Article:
Then it occurs to me. It's smellevision... a dainty-yet-rustic way of showing the fragrances of cheese, as it progresses from new cheese (almost without smell) to a very mature cheese (hello Grandpa).
I press my nose against each of the pots. Actually, I LIKE the smell. It reminds me of Murrays on Bleecker Street. It's a smell you can feel with your whole body.
After the displays come the cows. But first: a warning.
I get down on my hands and knees to check. It is not a bull.
“It's okay for step one,” I tell Simon.
He approaches, sticks out his hand. The cow pokes her head through the railing. She sniffs.
Simon touches the nose. Gives a pet. Nice cowy cowy... or however you say it in French. He does not, however, get THE LICK OF FRIENDSHIP! Next is my turn. Me? I get it. Wet, salivus, bovine. Yeah! Unfortunately, Simon took that picture with his phone, and as of this posting, I don't have it. So you'll have to take my word for it.
After the museum, we stop in town for a beer and then on to the BIKE PARTY... not far from the museum. It's in kind of a fancy house, set way back from the road... and tough to find. It takes a phonecall or two.
(What did people do before cellphones? They met more neighbors, that's what they did.... knocked on doors... made mistakes... introduced themselves... had some human contact... that's what they did.)
When we enter, the party is a bit sedate. Some tables set up in a buffet and several people, dressed in preppy casual, chatting about old times. I'd expected to be speaking French a bit better by now, but because of my poor grammar, whenever I try to speak French, the listener immediately switches to English. Usually with “where are you from?”
On the buffet is a plate of quasi-sushi: big rolls filled with salmon, wrapped in Nori, sliced like a sushi-roll. Next top that is cheese, some bread, lots of sweet things. I pick up a quasi-sushi... tastes like Korean deli sushi... worse... Bland rice, probably from California... no vinegar in it, just sits there... It's hard to eat.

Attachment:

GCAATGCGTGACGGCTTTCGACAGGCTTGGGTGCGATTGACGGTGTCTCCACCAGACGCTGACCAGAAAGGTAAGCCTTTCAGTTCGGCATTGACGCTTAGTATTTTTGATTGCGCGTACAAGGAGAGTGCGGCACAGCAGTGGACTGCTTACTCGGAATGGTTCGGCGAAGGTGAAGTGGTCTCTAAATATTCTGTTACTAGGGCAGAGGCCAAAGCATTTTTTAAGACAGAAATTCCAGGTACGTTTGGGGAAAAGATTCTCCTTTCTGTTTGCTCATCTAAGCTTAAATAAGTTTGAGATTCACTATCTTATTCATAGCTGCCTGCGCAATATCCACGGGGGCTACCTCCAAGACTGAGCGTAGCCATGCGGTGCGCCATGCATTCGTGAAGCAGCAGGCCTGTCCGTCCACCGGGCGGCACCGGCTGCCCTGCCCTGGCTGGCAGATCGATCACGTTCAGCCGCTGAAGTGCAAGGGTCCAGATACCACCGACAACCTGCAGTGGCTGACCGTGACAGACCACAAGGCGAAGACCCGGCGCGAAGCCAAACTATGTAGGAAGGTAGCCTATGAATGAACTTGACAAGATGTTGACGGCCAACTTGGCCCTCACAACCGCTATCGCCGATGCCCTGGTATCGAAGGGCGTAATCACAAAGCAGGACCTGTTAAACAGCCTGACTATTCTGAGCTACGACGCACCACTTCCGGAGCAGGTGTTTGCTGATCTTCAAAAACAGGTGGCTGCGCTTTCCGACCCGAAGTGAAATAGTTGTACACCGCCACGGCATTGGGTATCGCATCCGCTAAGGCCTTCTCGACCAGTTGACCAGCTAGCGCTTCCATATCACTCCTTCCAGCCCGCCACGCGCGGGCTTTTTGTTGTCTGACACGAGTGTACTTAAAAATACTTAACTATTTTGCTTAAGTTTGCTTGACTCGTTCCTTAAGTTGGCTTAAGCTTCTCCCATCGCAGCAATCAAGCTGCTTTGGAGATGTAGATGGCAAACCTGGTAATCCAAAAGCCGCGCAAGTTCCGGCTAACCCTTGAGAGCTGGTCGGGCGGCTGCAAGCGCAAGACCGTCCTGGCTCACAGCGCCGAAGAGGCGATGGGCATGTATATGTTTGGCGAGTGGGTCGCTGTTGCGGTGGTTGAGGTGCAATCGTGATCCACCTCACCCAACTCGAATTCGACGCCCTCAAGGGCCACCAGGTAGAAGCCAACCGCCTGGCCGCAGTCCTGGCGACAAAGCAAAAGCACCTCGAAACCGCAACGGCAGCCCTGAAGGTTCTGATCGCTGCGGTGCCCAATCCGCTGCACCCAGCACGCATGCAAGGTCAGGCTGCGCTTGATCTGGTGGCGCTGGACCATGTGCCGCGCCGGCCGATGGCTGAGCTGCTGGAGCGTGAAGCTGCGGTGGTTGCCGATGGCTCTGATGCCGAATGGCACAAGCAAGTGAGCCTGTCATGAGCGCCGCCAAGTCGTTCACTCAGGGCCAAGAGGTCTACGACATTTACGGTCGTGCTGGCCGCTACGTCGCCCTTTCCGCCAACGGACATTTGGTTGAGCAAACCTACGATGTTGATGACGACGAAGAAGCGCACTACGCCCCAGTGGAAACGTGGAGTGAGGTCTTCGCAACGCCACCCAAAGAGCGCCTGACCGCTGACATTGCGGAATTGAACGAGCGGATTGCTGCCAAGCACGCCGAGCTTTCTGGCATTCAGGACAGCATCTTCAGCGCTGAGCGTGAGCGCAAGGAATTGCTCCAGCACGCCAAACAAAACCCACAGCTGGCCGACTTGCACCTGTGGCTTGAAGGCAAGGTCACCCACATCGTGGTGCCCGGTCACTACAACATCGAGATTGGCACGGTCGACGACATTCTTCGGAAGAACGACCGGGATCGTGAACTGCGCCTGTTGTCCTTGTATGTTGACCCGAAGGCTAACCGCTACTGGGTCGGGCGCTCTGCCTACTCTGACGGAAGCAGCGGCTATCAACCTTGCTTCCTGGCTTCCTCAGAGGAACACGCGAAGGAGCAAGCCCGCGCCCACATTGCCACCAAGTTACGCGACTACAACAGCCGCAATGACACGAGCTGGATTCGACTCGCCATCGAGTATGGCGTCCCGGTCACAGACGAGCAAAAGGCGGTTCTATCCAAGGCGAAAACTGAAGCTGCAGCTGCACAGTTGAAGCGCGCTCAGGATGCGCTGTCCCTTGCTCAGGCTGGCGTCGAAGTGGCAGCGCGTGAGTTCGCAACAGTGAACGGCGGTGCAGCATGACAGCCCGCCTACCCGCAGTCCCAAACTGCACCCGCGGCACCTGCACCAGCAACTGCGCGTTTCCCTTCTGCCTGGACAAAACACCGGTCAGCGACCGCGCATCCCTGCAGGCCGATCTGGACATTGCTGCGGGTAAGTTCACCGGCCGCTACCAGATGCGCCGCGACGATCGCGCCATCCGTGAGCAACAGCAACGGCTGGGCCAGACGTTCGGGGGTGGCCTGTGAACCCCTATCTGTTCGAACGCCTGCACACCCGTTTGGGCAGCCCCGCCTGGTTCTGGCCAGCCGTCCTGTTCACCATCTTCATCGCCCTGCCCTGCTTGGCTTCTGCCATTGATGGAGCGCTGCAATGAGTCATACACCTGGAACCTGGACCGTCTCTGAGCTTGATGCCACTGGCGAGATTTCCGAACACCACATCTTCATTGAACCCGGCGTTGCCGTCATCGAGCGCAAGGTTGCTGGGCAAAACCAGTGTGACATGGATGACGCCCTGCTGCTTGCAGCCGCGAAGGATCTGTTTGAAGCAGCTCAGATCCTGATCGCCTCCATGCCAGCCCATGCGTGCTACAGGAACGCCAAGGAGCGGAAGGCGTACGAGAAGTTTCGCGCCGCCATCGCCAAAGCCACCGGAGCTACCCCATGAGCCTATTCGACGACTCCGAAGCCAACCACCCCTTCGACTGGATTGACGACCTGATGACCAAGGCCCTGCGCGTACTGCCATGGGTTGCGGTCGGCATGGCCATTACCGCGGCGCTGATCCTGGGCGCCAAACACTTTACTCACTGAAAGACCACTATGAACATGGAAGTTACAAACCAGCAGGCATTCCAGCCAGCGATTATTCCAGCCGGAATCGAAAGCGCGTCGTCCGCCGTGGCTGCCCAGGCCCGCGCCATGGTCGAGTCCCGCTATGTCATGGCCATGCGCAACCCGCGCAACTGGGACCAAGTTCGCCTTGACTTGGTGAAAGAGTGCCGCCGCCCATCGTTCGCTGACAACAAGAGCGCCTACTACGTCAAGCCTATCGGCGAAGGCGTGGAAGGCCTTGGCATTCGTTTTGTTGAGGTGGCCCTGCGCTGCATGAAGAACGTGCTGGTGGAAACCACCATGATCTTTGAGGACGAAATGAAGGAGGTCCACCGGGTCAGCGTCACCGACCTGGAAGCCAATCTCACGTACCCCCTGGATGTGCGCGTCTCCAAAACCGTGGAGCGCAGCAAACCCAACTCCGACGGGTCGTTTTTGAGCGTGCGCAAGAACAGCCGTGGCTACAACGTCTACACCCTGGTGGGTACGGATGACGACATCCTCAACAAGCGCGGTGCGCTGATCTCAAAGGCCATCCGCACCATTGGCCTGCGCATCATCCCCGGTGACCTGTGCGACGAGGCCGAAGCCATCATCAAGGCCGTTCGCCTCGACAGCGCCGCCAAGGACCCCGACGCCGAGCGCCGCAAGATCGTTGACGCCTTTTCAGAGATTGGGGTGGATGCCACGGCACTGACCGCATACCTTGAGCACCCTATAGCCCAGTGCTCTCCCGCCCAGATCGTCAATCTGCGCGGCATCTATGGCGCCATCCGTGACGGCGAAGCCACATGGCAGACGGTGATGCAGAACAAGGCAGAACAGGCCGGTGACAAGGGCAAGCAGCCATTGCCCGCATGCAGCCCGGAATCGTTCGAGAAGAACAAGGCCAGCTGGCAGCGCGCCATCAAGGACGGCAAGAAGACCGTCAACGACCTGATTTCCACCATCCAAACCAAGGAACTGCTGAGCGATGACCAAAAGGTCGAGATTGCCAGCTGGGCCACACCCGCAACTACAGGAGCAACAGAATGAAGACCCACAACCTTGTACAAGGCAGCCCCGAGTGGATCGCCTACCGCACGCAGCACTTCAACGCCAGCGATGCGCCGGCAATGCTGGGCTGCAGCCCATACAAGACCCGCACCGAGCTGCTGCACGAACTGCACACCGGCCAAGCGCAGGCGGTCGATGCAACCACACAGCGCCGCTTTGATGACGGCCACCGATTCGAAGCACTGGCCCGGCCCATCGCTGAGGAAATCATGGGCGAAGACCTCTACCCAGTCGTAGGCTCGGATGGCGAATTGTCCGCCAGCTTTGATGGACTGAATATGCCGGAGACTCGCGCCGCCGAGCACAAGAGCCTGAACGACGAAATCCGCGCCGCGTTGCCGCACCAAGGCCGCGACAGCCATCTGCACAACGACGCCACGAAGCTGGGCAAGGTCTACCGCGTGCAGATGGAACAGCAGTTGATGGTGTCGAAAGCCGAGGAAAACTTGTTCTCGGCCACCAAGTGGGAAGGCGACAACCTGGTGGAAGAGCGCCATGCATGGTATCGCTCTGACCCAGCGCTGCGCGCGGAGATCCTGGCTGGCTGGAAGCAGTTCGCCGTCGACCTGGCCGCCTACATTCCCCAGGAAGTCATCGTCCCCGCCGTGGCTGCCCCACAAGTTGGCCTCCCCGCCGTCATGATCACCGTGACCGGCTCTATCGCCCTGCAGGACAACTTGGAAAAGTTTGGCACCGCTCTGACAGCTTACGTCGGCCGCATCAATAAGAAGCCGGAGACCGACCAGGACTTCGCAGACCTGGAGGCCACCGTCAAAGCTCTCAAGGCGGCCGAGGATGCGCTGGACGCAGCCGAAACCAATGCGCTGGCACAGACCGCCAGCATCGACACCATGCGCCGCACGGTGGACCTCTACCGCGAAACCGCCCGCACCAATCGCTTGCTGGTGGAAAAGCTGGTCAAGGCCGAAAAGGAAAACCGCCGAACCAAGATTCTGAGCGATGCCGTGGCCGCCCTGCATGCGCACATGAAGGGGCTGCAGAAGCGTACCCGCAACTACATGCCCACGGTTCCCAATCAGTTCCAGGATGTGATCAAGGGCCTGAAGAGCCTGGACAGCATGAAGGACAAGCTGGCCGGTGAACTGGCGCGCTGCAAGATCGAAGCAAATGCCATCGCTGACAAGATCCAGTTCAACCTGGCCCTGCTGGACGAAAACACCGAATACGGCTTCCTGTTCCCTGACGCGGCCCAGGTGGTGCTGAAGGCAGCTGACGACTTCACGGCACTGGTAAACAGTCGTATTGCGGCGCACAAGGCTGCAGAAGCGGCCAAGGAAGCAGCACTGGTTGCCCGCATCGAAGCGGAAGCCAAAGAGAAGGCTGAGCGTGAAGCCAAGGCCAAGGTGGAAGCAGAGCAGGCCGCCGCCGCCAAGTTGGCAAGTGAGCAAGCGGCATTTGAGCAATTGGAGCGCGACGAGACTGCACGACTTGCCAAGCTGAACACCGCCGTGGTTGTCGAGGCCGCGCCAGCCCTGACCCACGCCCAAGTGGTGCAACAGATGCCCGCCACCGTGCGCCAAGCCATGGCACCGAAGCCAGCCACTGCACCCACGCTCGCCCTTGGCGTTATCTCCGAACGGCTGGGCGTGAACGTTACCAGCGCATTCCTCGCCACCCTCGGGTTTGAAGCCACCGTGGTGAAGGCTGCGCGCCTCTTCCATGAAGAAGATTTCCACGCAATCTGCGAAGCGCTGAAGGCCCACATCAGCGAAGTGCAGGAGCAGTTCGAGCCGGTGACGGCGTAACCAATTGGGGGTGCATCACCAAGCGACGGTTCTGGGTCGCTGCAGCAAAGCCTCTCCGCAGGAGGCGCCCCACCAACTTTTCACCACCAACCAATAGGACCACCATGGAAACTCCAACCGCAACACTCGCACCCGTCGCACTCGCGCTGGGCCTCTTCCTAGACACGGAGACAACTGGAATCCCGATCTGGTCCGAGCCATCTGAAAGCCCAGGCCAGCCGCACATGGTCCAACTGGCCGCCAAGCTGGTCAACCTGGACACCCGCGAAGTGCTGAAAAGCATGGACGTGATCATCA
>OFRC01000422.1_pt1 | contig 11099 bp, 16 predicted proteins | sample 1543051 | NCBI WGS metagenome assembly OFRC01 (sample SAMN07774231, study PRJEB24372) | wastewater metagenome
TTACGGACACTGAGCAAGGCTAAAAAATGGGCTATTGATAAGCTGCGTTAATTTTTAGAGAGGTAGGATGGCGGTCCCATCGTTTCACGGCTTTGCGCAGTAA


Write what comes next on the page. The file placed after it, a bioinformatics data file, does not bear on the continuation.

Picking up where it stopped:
Across from the bad sushi is a pretty oriental woman, serving slices of Alsatian Pizza aka La Tarte Flambee. It looks and tastes like pizza made with matzoh instead of bread.
And it's delicious!!! The only reason you wouldn't make it for Passover is that it's got cheese, and ham on it. The combination is not a traditional Passover one.
As is my hobby, I like to play guess-the-Asians. I know she's not Japanese because the sushi is so bad. For some reason, there are very few Koreans in France. Not one Korean restaurant in Strasbourg... they don't know what they're missing! She doesn't have that special South East Asian look... so I guess Chinese. Of course, she's probably French... one of the many things I like about France (and one of the few things I like about the U.S.) is that you can look any way... any face... and still be a native.
I mentally rehearse my opening line: Est-ce que tu es d'ici.
I open my mouth to talk to her, but she speaks first.
“Do you like the tourte?” she asks me in English.
“Ok,” I ask, “how'd you know?”
“Your cowboy shirt,” she says. “It's a dead give-away.”
We talk. I don't mention her bad sushi. It turns out she was an English teacher... in China. English is her second language. She's learning French now.
“I met my HUSBAND in China. He speaks very good Mandarin.” she waves to this youngish handsome guy with a scraggly beard.
Do I have some switch? What is it? Any time people talk to me, they always say the words: MY HUSBAND, MY WIFE, MY BOYFRIEND, MY GIRLFRIEND in vocal capital letters. Like an making an impression on melted wax... branding... just letting me know... I'm taken. Sheesh.